and urinary and bowel incontinence.
months earlier, she had noticed bilateral hand and foot numbness
and tingling, which was followed by progressive leg weakness.
Eventually she had become wheelchair bound. She was alert, oriented,
and depressed. She could move the upper extremities against
some resistance, but she was unable to raise the lower extremities
off the bed. Only with great assistance could she stand. Sensation
was decreased below the T10 level and was absent in the legs.
Tendon reflexes were brisk in the upper extremities and absent
in the lower extremities.
was 7.9 g/dL, hematocrit 22.8%, and WBC 1 100/µL. The mean
corpuscular volume was 123 fL (nl 80-100 fL). Vitamin B12 level
was 60 pg/mL (nl 200-1610 pg/mL) and folic acid was 12.5 ng/mL
(nl 3.0-17 ng/mL). The intrinsic factor blocking antibody was
positive, the anti-parietal cell antibody was negative, and
the Schilling test was consistent with pernicious anemia. Nerve
conduction studies and electromyography showed mild peripheral
neuropathy, manifest by absent sural sensory responses and distal
lower extremity fibrillations. On MRI the brain was normal;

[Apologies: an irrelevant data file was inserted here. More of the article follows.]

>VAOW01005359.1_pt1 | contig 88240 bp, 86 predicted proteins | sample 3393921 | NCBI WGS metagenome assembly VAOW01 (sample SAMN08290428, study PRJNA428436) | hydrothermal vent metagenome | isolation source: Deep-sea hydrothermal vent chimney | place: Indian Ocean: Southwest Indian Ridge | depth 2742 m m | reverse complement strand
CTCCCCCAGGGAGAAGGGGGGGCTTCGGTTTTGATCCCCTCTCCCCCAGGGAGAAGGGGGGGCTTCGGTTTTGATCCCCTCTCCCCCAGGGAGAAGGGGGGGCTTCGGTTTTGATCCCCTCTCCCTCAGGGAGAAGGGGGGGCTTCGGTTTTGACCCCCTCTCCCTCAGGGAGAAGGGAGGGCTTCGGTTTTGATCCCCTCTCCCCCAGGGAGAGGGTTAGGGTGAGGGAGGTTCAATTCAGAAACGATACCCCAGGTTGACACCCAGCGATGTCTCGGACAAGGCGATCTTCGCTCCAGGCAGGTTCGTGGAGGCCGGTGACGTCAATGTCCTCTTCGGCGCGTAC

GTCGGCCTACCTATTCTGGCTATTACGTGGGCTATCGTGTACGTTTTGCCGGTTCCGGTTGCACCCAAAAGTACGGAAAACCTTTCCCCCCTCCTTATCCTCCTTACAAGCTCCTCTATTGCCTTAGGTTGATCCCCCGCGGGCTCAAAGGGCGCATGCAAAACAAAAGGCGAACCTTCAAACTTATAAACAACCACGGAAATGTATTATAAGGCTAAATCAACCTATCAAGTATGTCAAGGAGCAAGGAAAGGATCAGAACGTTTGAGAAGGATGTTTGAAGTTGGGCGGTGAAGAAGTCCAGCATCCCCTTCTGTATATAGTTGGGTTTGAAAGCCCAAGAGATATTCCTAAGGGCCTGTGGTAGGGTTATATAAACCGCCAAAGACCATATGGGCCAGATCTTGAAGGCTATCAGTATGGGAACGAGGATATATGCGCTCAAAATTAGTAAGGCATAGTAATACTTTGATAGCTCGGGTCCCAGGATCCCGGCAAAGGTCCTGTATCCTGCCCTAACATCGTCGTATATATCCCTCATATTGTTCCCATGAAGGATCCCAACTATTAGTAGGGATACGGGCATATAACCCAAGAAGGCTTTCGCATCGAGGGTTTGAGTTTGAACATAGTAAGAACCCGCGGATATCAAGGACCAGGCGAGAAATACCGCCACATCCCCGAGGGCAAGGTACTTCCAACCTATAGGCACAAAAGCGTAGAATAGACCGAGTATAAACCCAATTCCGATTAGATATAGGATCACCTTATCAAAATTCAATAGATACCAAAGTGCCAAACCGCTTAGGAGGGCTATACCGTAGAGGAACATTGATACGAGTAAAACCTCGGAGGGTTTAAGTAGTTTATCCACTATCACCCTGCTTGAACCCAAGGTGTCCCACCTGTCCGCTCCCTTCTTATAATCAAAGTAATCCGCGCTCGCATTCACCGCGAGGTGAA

however, the spinal cord had increased T2-weighted signal in
the posterior columns of the cervical and thoracic regions,
mostly at the C3-C8 level. (Figure
1A). In the cervical and upper thoracic spinal cord, the
posterior columns showed gadolinium contrast enhancement, marked
at the C3-C8 level. At the high cervical region the lateral
columns also showed mild enhancement (Figure
been given the diagnosis of pernicious anemia with subacute
combined degeneration of the spinal cord, the patient received
7 daily intramuscular vitamin B12 (1000 µg) injections.
Thereafter she continued to receive the same dose once weekly.
Hypothyroidism was treated with oral levothyroxin (100 mcg/day).
20 days of vitamin B12 therapy, the patient was transferred